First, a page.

September 6, 2016 § Leave a comment
If a visa applicant was facing a 3 or 10 year bar from entering the United States, s/he can request admission by applying for the I-601 waiver. Before March 4, 2013, this waiver could only be applied for from outside of the US.
The applicant would have had to-
- Leave the United States, knowing that s/he may not be allowed to return for 10 years.
- Attend an interview with the US consulate in the applicant’s home country.
- Be found inadmissible because of the 3 or 10 year bar.
- Then, apply for the I-601 waiver.
Understandably, visa applicants inside the US who had accrued enough unlawful time to be facing a 3 or 10 year bar were reluctant to leave the country to attend their consular interviews. It was impossible to know how long the interview, denial, and waiver application process could take.
The Department of Homeland Security has tried to amend that. As of March 4, 2013, applicants who would face a 3 or 10 year bar upon exiting the US can apply for a provisional unlawful presence waiver from the bar, while still on US soil. On July 29, 2016, the DHS expanded upon this rule which took effect on August 29, 2016. In the final rule, the provisional unlawful presence waiver process has been expanded to now include all individuals seeking provisional waivers, including those in removal proceedings before the Executive Office for Immigration Review (EOIR). This also means that a qualifying US relative now includes U.S. permanent residents as well as U.S. citizens.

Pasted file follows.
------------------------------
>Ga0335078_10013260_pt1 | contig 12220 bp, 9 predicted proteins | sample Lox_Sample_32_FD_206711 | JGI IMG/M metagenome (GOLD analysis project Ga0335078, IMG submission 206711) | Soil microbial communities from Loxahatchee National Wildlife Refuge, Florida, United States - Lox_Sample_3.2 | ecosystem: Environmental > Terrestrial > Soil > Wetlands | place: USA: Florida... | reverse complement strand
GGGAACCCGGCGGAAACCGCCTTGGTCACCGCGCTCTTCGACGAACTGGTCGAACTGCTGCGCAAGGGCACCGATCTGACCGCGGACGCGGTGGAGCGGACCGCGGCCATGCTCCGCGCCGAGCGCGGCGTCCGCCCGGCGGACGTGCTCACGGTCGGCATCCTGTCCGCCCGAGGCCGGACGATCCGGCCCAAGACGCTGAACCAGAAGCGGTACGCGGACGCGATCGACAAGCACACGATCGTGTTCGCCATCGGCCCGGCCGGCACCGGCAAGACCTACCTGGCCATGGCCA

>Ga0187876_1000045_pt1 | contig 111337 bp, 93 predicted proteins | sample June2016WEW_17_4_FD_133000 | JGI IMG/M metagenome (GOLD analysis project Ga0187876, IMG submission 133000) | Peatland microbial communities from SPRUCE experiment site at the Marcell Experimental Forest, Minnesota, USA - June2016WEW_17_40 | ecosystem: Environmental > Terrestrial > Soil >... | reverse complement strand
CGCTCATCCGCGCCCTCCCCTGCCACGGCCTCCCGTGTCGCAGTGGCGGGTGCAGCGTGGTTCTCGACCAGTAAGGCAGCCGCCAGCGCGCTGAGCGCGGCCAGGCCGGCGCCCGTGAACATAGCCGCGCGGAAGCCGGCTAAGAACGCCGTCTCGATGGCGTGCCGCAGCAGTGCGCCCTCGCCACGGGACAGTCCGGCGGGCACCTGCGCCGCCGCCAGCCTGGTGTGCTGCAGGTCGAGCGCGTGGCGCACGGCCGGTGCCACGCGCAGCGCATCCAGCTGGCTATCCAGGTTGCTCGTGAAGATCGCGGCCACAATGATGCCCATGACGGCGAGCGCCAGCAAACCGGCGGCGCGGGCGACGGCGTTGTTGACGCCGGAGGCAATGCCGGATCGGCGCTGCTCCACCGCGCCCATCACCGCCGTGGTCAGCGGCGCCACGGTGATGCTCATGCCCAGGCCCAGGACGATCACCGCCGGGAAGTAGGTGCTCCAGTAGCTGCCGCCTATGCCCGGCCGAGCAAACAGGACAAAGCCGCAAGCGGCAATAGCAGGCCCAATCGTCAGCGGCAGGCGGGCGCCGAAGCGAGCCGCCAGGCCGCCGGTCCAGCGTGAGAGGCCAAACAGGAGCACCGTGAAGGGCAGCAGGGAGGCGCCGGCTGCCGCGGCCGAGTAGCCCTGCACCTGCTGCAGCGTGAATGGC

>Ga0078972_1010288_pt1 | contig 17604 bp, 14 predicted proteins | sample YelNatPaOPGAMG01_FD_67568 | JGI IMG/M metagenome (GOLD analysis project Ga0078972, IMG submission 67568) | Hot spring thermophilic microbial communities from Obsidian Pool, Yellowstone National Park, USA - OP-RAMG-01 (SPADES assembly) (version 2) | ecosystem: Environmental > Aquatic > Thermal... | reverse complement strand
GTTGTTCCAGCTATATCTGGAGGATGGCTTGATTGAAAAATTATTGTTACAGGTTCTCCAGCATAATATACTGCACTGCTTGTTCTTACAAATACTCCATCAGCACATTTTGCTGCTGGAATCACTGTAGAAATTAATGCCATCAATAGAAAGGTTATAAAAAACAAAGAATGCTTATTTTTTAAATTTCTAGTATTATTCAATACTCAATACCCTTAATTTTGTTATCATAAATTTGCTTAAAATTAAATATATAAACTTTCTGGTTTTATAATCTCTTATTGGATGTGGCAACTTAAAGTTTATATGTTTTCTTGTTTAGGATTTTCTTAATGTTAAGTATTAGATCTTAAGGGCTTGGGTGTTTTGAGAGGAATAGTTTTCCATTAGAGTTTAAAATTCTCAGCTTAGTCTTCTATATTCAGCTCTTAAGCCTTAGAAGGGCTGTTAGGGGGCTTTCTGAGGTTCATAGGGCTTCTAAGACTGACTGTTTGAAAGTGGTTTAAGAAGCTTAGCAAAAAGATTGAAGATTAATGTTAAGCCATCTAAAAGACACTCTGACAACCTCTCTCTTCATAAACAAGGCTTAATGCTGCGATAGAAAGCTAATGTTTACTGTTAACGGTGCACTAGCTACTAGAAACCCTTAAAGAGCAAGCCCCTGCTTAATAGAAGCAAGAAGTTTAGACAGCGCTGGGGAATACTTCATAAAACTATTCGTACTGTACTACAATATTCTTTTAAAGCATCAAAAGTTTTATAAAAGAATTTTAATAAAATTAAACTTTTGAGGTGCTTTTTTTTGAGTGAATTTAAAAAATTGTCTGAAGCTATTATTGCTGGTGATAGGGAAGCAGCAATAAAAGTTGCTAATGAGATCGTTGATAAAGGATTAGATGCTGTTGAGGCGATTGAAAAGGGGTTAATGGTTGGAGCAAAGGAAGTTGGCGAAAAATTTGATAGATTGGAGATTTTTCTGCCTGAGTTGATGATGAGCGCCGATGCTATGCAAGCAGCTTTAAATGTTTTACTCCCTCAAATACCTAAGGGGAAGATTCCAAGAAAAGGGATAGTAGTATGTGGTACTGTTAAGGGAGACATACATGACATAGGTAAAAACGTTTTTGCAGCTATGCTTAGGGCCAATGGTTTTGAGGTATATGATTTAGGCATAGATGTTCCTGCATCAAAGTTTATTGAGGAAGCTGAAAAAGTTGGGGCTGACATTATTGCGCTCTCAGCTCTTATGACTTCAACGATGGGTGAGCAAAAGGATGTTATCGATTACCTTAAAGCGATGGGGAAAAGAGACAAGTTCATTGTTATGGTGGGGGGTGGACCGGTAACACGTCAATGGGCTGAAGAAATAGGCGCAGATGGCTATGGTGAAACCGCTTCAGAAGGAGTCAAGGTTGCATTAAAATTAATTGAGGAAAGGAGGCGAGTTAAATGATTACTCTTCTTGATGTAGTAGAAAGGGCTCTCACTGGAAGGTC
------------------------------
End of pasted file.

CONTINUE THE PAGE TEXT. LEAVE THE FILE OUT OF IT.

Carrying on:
Further, the final rule allows individuals to apply for provisional waivers even if USCIS has a reason to believe that they may be subject to other grounds of inadmissibility. Other modifications include: Eliminating the proposed temporal limitations that would have restricted eligibility for provisional waivers based on DOS visa interview scheduling; Allowing individuals with final orders of removal, exclusion, or deportation to be eligible for provisional waivers provided that they have already applied for, and USCIS has approved, an Application for Permission to Reapply for Admission into the United States After Deportation or Removal, Form I-212; Clarifying that DHS must have actually reinstated a removal, deportation, or exclusion order in order for an individual who has returned to the United States unlawfully after removal to be ineligible for a provisional waiver on that basis; as well as several technical and non-substantive changes.
The new provisions for applying for the I-601A are intended to help to promote family unity and improves administrative efficiency. Visa applicants facing a 3 or 10 year bar can apply for the I-601A while still inside the US, and can be reasonably sure before they leave whether they will be barred from readmission to the United States.
August 24, 2016 § Leave a comment
The Refugee Protection Act of 2016 has been introduced to the US House and Senate by Senator Patrick Leahy of Vermont and Representative Zoe Lofgren of California on July 14, 2016. This act is intended to strengthen current U.S. laws pertaining to refugees and asylum seekers, the passage of which date back to the historic Refugee Act of 1980. The bill also seeks to correct barriers that bar deserving individuals from receiving asylum in the United States. According to Human Rights First, some of the improvements proposed in the Refugee Protection Act of 2016 are an elimination of the one year filing deadline, the provision for asylum cases to be handled at an asylum office rather than in an immigration court, setting criteria for detaining an asylum seeker, and providing legal counsel to some particularly vulnerable populations.